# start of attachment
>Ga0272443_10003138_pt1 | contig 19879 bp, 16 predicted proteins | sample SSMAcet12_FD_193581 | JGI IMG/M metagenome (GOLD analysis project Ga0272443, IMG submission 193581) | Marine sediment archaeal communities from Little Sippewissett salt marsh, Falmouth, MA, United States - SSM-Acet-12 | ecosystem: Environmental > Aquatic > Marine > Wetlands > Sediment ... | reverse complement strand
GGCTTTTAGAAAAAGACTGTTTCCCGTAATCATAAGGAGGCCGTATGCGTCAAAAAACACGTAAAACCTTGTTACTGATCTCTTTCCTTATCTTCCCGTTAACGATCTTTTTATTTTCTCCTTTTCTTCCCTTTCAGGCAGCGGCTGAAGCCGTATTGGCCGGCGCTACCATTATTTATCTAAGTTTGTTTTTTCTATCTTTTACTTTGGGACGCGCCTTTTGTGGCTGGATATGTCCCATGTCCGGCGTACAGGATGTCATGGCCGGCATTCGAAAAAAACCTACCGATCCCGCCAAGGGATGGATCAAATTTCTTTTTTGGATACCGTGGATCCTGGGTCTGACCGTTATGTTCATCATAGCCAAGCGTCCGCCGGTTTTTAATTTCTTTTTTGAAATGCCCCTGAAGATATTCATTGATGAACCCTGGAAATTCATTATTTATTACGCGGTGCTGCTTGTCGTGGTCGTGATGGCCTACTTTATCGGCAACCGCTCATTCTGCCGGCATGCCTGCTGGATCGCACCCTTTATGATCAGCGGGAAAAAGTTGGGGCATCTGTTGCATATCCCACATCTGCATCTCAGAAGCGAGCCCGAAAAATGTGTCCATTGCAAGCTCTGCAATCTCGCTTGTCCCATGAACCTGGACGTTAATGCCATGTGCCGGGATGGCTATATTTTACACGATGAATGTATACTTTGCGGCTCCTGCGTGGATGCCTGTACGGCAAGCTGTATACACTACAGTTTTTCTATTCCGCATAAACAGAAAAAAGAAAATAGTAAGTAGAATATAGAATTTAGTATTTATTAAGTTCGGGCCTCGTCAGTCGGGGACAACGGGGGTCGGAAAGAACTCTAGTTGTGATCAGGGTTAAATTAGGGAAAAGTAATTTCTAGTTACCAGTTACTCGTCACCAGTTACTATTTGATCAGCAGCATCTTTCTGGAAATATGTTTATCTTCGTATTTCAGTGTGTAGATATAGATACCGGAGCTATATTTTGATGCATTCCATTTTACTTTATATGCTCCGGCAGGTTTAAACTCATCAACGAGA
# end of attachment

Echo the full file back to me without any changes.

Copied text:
>Ga0272443_10003138_pt1 | contig 19879 bp, 16 predicted proteins | sample SSMAcet12_FD_193581 | JGI IMG/M metagenome (GOLD analysis project Ga0272443, IMG submission 193581) | Marine sediment archaeal communities from Little Sippewissett salt marsh, Falmouth, MA, United States - SSM-Acet-12 | ecosystem: Environmental > Aquatic > Marine > Wetlands > Sediment ... | reverse complement strand
GGCTTTTAGAAAAAGACTGTTTCCCGTAATCATAAGGAGGCCGTATGCGTCAAAAAACACGTAAAACCTTGTTACTGATCTCTTTCCTTATCTTCCCGTTAACGATCTTTTTATTTTCTCCTTTTCTTCCCTTTCAGGCAGCGGCTGAAGCCGTATTGGCCGGCGCTACCATTATTTATCTAAGTTTGTTTTTTCTATCTTTTACTTTGGGACGCGCCTTTTGTGGCTGGATATGTCCCATGTCCGGCGTACAGGATGTCATGGCCGGCATTCGAAAAAAACCTACCGATCCCGCCAAGGGATGGATCAAATTTCTTTTTTGGATACCGTGGATCCTGGGTCTGACCGTTATGTTCATCATAGCCAAGCGTCCGCCGGTTTTTAATTTCTTTTTTGAAATGCCCCTGAAGATATTCATTGATGAACCCTGGAAATTCATTATTTATTACGCGGTGCTGCTTGTCGTGGTCGTGATGGCCTACTTTATCGGCAACCGCTCATTCTGCCGGCATGCCTGCTGGATCGCACCCTTTATGATCAGCGGGAAAAAGTTGGGGCATCTGTTGCATATCCCACATCTGCATCTCAGAAGCGAGCCCGAAAAATGTGTCCATTGCAAGCTCTGCAATCTCGCTTGTCCCATGAACCTGGACGTTAATGCCATGTGCCGGGATGGCTATATTTTACACGATGAATGTATACTTTGCGGCTCCTGCGTGGATGCCTGTACGGCAAGCTGTATACACTACAGTTTTTCTATTCCGCATAAACAGAAAAAAGAAAATAGTAAGTAGAATATAGAATTTAGTATTTATTAAGTTCGGGCCTCGTCAGTCGGGGACAACGGGGGTCGGAAAGAACTCTAGTTGTGATCAGGGTTAAATTAGGGAAAAGTAATTTCTAGTTACCAGTTACTCGTCACCAGTTACTATTTGATCAGCAGCATCTTTCTGGAAATATGTTTATCTTCGTATTTCAGTGTGTAGATATAGATACCGGAGCTATATTTTGATGCATTCCATTTTACTTTATATGCTCCGGCAGGTTTAAACTCATCAACGAGA